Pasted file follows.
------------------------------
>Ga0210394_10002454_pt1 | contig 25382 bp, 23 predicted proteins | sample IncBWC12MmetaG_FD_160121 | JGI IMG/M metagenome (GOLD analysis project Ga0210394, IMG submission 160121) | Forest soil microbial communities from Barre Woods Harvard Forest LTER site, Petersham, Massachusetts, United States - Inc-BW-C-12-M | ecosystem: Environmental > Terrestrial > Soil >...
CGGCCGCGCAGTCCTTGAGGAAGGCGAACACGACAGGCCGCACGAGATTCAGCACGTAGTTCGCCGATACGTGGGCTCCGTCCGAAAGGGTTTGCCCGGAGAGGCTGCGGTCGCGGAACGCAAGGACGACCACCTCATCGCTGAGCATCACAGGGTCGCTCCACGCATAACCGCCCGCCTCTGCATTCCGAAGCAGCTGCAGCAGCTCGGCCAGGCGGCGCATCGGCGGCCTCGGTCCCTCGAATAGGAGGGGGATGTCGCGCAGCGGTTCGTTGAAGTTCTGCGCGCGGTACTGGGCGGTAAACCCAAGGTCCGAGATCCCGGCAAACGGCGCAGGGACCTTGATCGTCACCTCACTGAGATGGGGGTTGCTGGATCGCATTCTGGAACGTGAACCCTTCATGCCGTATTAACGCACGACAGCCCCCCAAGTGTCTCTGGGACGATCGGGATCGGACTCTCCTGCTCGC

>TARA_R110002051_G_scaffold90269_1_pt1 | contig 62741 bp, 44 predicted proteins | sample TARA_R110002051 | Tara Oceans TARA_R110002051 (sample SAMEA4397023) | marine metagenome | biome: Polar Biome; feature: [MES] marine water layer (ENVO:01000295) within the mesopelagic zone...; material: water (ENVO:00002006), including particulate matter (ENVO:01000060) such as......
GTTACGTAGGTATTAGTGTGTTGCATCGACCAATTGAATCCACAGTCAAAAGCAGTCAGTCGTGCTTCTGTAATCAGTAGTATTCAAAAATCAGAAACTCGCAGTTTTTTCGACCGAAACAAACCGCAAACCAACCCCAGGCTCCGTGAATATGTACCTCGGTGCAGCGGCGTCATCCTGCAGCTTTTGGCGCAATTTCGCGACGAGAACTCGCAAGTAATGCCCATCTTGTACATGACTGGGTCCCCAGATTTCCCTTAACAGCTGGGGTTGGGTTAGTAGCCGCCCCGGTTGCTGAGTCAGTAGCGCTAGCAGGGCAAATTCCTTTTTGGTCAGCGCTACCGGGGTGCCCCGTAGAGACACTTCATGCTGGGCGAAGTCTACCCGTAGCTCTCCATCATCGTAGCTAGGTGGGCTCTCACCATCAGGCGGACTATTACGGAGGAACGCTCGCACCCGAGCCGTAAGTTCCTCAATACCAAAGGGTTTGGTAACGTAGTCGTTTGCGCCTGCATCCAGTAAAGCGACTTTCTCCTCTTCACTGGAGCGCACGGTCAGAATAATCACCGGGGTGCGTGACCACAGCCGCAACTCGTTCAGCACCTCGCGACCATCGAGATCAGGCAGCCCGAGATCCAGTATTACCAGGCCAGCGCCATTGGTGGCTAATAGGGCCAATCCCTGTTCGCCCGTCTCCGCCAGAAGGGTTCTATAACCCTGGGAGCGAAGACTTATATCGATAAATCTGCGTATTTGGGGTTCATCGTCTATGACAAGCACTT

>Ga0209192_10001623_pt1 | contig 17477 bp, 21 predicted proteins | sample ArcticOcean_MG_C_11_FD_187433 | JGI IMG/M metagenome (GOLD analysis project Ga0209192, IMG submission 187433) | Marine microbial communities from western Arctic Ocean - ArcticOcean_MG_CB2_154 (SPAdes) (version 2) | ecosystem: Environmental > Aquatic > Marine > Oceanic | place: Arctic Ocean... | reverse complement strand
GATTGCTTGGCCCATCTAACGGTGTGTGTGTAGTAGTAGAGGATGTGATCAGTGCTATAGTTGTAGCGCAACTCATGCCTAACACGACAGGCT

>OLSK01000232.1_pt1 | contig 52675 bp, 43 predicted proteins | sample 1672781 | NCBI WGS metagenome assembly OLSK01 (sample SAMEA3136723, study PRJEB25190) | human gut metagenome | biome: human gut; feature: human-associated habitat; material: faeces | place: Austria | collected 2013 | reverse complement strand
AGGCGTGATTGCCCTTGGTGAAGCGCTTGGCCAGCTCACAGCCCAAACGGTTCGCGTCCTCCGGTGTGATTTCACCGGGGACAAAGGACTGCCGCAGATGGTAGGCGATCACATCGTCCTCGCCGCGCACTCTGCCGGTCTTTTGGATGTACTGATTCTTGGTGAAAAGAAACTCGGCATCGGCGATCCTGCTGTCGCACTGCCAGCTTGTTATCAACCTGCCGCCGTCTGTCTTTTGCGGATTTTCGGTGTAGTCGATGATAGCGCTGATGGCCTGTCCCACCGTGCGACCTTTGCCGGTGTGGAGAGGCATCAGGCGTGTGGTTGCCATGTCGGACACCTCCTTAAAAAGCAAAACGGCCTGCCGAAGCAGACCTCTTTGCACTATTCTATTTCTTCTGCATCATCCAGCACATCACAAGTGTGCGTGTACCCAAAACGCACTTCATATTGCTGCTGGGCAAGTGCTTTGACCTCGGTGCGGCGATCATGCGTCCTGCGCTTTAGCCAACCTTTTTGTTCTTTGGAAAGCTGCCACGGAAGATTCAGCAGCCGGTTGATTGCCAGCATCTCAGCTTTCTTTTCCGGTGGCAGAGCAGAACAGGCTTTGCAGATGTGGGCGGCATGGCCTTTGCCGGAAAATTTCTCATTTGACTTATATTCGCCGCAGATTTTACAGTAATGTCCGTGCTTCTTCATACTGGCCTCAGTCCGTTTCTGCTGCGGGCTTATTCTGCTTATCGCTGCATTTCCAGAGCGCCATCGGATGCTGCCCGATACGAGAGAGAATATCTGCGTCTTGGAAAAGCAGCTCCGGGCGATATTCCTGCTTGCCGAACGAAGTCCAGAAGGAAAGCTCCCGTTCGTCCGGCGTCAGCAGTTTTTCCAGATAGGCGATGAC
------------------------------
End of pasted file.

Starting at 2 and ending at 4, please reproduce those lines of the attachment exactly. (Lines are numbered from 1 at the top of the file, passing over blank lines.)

CGGCCGCGCAGTCCTTGAGGAAGGCGAACACGACAGGCCGCACGAGATTCAGCACGTAGTTCGCCGATACGTGGGCTCCGTCCGAAAGGGTTTGCCCGGAGAGGCTGCGGTCGCGGAACGCAAGGACGACCACCTCATCGCTGAGCATCACAGGGTCGCTCCACGCATAACCGCCCGCCTCTGCATTCCGAAGCAGCTGCAGCAGCTCGGCCAGGCGGCGCATCGGCGGCCTCGGTCCCTCGAATAGGAGGGGGATGTCGCGCAGCGGTTCGTTGAAGTTCTGCGCGCGGTACTGGGCGGTAAACCCAAGGTCCGAGATCCCGGCAAACGGCGCAGGGACCTTGATCGTCACCTCACTGAGATGGGGGTTGCTGGATCGCATTCTGGAACGTGAACCCTTCATGCCGTATTAACGCACGACAGCCCCCCAAGTGTCTCTGGGACGATCGGGATCGGACTCTCCTGCTCGC

>TARA_R110002051_G_scaffold90269_1_pt1 | contig 62741 bp, 44 predicted proteins | sample TARA_R110002051 | Tara Oceans TARA_R110002051 (sample SAMEA4397023) | marine metagenome | biome: Polar Biome; feature: [MES] marine water layer (ENVO:01000295) within the mesopelagic zone...; material: water (ENVO:00002006), including particulate matter (ENVO:01000060) such as......
GTTACGTAGGTATTAGTGTGTTGCATCGACCAATTGAATCCACAGTCAAAAGCAGTCAGTCGTGCTTCTGTAATCAGTAGTATTCAAAAATCAGAAACTCGCAGTTTTTTCGACCGAAACAAACCGCAAACCAACCCCAGGCTCCGTGAATATGTACCTCGGTGCAGCGGCGTCATCCTGCAGCTTTTGGCGCAATTTCGCGACGAGAACTCGCAAGTAATGCCCATCTTGTACATGACTGGGTCCCCAGATTTCCCTTAACAGCTGGGGTTGGGTTAGTAGCCGCCCCGGTTGCTGAGTCAGTAGCGCTAGCAGGGCAAATTCCTTTTTGGTCAGCGCTACCGGGGTGCCCCGTAGAGACACTTCATGCTGGGCGAAGTCTACCCGTAGCTCTCCATCATCGTAGCTAGGTGGGCTCTCACCATCAGGCGGACTATTACGGAGGAACGCTCGCACCCGAGCCGTAAGTTCCTCAATACCAAAGGGTTTGGTAACGTAGTCGTTTGCGCCTGCATCCAGTAAAGCGACTTTCTCCTCTTCACTGGAGCGCACGGTCAGAATAATCACCGGGGTGCGTGACCACAGCCGCAACTCGTTCAGCACCTCGCGACCATCGAGATCAGGCAGCCCGAGATCCAGTATTACCAGGCCAGCGCCATTGGTGGCTAATAGGGCCAATCCCTGTTCGCCCGTCTCCGCCAGAAGGGTTCTATAACCCTGGGAGCGAAGACTTATATCGATAAATCTGCGTATTTGGGGTTCATCGTCTATGACAAGCACTT